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Dolliver Memorial State Park - Notes on Iowa State Park Series, Episode 37

Located alongside the Des Moines River just south of Fort Dodge in Webster County, a 595-acre state park holds natural and historic treasures.

Come along with Notes on Iowa as we explore Dolliver Memorial State Park.

A geological wonderland featuring sites tying into Iowa’s deep past, the Floris Formation, Pennsylvania age sandstone cliffs, crystalline melanterite deposits, and other features of the park have drawn visitors from a time immemorial. A significant site for Iowa’s earliest Indigenous peoples, Woodland period mounds dating back to 800 BC sit atop bluffs overlooking the Des Moines River in the southern portion of the park. Iowa’s native peoples also used unique minerals found in the Copperas Beds of the park for paints and dies. The legendary Bone Yard Hollow in the park’s northern section represents a noted buffalo jump utilized by early Iowans to drive bison over the ledges and into the canyon during hunts. Native inhabitants of the site also constructed small riffle in the Des Moines River near the park’s southern boundary to pool waters and aid in fishing. Historically tied to Siouan language peoples including the Ioway and the southernmost portions of the Dakota (commonly known as the Sioux), the park stands as one of the most significant and well-preserved representations of Iowa’s Indigenous past.

As Fort Dodge opened the area to American settlement during the mid-1850s, the park continued to draw visitors interested in the unique features of the site. During 1912, a picnicker discovered a lead tablet in Boneyard Hollow, allegedly tying French Missionary Father Hennepin to the site. Although the famous Frenchman did not visit the site in 1701 as alleged by the tablet, the investigative team which uncovered the first certified the artifact before later uncovering it as a hoax included state officials Edgar Harlan and Louis Pammel. When Pammel found himself heading the fledgling Iowa Conservation Commission later in the decade, he remembered the significant site in Webster County and advocated for the formation of a State Park at the location.

As early as 1919, local papers reported the state squabbling over land prices related to sites along the Des Moines in Webster County, and by 1921 local citizens banded together to offer a solution. A donation of $10,000 from the Dolliver Memorial Fund toward an initial land $48,500 purchase for roughly 400-acres at two closely located sites: Boneyard Hollow and Woodman’s Hollow. To sweeten the pot, Webster County agreed to construct a road to the site near Lehigh from Fort Dodge. Named to honor Iowa politican and member of the United States Congress Jonathan P. Dolliver, the park features a bronze tablet memorializing the man who left the necessary funds for the park’s creation.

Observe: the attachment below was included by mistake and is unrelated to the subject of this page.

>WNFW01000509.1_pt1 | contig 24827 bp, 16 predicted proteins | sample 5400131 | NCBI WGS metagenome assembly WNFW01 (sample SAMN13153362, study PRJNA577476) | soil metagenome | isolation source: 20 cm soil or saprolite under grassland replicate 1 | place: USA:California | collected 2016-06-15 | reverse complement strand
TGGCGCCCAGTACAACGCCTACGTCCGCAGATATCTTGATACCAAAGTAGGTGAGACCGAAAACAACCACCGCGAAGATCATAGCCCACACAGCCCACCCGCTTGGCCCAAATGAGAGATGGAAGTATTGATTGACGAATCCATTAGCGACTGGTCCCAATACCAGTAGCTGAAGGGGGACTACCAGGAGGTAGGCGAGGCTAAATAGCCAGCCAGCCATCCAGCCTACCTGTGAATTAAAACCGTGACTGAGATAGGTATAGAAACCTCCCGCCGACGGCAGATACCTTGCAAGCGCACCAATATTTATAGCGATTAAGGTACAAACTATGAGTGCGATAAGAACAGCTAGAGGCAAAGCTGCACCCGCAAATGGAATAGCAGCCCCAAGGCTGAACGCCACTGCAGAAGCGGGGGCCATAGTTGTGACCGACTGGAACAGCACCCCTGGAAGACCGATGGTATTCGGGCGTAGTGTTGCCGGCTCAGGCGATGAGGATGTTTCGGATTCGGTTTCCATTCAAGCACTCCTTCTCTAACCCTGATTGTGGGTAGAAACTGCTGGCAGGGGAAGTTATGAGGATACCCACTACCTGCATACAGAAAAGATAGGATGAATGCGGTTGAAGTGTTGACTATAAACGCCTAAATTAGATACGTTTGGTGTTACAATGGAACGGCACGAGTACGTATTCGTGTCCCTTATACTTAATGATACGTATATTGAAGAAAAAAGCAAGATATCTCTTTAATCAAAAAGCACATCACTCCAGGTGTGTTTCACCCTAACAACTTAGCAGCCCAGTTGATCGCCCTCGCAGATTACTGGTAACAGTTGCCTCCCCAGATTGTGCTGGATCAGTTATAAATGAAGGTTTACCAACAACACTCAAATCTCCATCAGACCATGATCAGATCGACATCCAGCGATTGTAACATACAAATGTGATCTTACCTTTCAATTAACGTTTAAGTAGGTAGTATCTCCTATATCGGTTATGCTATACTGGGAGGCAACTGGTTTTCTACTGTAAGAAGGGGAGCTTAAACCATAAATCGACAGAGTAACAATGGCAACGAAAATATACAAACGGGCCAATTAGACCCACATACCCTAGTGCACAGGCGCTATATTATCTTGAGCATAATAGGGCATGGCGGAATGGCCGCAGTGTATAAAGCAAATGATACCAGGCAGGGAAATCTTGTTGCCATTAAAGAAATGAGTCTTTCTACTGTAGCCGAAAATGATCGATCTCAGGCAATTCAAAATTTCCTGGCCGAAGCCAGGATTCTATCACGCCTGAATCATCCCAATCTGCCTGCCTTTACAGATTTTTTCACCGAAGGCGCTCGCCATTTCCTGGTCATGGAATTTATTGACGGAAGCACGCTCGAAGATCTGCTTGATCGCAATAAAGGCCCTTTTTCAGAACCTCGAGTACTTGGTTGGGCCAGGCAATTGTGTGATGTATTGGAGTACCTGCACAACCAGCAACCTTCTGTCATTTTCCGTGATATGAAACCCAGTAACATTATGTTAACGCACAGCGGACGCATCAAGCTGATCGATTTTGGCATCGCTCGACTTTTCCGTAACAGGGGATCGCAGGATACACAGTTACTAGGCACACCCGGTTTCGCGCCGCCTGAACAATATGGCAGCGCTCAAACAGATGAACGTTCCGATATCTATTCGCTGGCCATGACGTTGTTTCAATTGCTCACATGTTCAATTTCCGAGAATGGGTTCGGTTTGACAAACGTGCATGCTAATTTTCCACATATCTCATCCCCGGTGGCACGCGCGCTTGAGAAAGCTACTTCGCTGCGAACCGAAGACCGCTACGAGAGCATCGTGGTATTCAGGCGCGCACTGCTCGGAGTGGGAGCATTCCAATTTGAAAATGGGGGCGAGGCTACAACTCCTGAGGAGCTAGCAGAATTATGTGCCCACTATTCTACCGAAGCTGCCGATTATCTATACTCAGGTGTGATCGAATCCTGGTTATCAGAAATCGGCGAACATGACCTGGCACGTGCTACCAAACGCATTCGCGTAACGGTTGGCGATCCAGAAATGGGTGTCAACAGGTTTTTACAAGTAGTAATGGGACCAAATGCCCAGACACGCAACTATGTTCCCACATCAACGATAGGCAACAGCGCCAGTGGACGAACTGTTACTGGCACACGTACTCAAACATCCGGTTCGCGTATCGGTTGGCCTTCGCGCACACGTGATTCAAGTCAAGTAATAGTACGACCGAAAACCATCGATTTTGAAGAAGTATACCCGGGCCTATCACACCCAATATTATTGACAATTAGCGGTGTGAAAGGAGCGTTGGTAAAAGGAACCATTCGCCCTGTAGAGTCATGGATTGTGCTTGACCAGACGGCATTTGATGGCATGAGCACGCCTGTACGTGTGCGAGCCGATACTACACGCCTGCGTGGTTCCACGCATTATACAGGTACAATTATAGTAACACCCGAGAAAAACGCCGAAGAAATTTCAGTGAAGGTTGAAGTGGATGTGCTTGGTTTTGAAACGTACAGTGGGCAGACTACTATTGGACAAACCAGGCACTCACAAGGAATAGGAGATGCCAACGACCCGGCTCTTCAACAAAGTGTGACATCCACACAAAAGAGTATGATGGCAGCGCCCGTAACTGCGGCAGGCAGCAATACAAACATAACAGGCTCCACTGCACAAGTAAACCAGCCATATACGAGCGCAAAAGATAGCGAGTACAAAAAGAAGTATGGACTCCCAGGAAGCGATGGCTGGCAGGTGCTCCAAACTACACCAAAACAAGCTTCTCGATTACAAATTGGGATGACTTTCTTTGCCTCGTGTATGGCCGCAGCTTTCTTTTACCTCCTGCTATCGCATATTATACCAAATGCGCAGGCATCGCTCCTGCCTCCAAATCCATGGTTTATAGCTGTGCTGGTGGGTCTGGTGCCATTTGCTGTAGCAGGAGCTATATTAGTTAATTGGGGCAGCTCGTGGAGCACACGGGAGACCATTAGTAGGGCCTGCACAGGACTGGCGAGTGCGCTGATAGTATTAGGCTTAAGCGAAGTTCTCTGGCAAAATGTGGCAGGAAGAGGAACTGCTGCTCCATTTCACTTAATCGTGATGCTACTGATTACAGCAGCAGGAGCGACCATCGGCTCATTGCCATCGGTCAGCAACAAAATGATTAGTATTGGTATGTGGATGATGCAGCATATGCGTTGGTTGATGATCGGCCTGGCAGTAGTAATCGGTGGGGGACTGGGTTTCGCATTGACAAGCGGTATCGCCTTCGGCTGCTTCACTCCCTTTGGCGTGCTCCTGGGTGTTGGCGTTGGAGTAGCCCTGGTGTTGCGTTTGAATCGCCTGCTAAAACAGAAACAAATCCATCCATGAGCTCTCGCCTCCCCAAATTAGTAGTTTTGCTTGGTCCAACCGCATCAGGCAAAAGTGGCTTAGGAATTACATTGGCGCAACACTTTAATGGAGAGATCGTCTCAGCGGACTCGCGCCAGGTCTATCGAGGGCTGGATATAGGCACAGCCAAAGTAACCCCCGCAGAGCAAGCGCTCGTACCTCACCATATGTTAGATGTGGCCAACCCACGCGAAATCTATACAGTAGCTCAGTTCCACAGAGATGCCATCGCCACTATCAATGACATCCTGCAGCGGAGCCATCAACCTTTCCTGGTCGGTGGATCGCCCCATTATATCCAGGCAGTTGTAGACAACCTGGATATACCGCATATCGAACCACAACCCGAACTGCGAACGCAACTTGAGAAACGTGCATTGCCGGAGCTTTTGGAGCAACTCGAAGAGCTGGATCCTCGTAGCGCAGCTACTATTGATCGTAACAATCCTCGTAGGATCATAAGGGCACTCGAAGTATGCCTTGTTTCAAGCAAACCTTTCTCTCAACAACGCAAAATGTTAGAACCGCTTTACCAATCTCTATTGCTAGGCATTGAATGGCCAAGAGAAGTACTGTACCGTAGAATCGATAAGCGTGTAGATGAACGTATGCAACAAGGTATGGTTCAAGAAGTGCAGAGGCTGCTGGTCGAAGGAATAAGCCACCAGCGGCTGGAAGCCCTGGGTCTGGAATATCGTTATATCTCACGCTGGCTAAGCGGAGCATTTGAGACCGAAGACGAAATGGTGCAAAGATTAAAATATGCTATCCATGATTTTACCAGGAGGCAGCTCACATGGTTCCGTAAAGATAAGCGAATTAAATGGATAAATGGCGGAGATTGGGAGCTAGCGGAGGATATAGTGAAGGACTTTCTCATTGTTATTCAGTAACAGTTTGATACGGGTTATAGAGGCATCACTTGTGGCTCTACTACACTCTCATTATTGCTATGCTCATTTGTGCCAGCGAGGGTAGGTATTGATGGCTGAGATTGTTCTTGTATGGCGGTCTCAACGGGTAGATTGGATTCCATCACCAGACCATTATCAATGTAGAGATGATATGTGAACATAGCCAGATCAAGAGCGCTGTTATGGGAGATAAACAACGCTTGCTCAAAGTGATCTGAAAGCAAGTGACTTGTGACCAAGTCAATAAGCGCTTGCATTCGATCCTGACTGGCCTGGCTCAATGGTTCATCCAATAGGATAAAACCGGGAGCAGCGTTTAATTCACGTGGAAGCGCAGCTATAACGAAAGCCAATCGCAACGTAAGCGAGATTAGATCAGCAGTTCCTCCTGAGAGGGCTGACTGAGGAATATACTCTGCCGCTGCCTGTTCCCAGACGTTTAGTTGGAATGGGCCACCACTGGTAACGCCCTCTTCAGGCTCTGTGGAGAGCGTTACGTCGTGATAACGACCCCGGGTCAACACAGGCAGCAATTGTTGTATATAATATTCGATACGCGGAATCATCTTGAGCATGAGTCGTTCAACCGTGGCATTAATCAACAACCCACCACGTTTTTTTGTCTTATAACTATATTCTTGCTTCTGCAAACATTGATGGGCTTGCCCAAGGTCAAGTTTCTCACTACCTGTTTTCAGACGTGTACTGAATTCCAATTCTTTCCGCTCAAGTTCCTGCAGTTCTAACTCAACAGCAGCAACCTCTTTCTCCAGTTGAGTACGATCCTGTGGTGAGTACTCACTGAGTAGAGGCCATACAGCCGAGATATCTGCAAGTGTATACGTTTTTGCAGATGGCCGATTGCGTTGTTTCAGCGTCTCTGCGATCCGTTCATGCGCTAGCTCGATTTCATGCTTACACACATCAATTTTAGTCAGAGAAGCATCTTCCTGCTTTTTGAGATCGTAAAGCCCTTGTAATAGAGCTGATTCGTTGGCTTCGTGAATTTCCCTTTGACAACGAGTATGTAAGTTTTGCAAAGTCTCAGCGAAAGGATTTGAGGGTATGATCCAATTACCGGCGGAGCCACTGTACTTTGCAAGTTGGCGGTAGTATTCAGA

With the lands in hand, initial work started at the site to prepare for a dedication ceremony held on June 28, 1925. An estimated 13,000 people attended the festivities, which officially opened Dolliver as the Iowa’s third state park to officially join the system. Although controversy swirled around the construction of a low-head dam at the site, officials ultimately decided to complete the project during the late 1920s. Quick construction of a log caretakers cabin and lodge followed, but the most significant development of Dolliver didn’t get underway until the arrival of the Civilian Conservation Corps and Works Progress Administration arrived during the 1930s. Development of the site around the Dolliver memorial plaque, construction of several stone-and-timber buildings representative of the CCC architectural style, stone bridges, cabins, the round check-in station, shoreline work on the Des Moines River, laying of stone steps, entrance portals, and a variety of other projects. Today, a National Register of Historic Places district within the park helps to preserve the CCC-era structures. With much of the park’s development completed by the close of the 1930s, the mid-20th century saw a time of idyllic picnics, informative public presentations, and other outings in the park.

Consistent maintenance at the park continues to allow generations of Iowans to enjoy the site, and in the 1990s a large renovation project helped to ensure the preservation of the park’s historic buildings and structures for the foreseeable future. During the decade the Iowa DNR also worked to modernize the campground and group camp facilities, the boat ramp, and several other features of the park.

Today, Dolliver Memorial State Park offers visitors a variety of opportunities to enjoy the outdoors in north-central Iowa. Hikers enjoy more than 5 miles of challenging trails which climb through the site’s geologic history, and history enthusiasts revel in the park’s connections to the deep past at Boneyard Hollow or at the Indigenous mounds. Rental cabins and modern camping welcome visitors hoping to spend the night, and a series of shelters offer the opportunity to enjoy an afternoon gathering. A boat ramp offers access to the Des Moines, a anglers enjoy testing the waters from shoreline fishing options.

Next time you find yourself looking to get out and enjoy Iowa’s public lands, consider a stop at Dolliver Memorial State Park. A truly stunning representation of Iowa’s natural beauty and a testament to the necessity of maintaining opportunities to get outdoors for all Iowans, Dolliver Memorial State Park shines as a must visit for all people hoping to see Iowa Slowly.

Thanks for coming along with notes on Iowa to explore Dolliver Memorial State Park.

Make sure to subscribe to the Notes on Iowa website, subscribe on YouTube, follow on social media, and tune in each Sunday to explore the history of Iowa’s state parks, preserves, and other public lands.

I hope I’ll see you out there!


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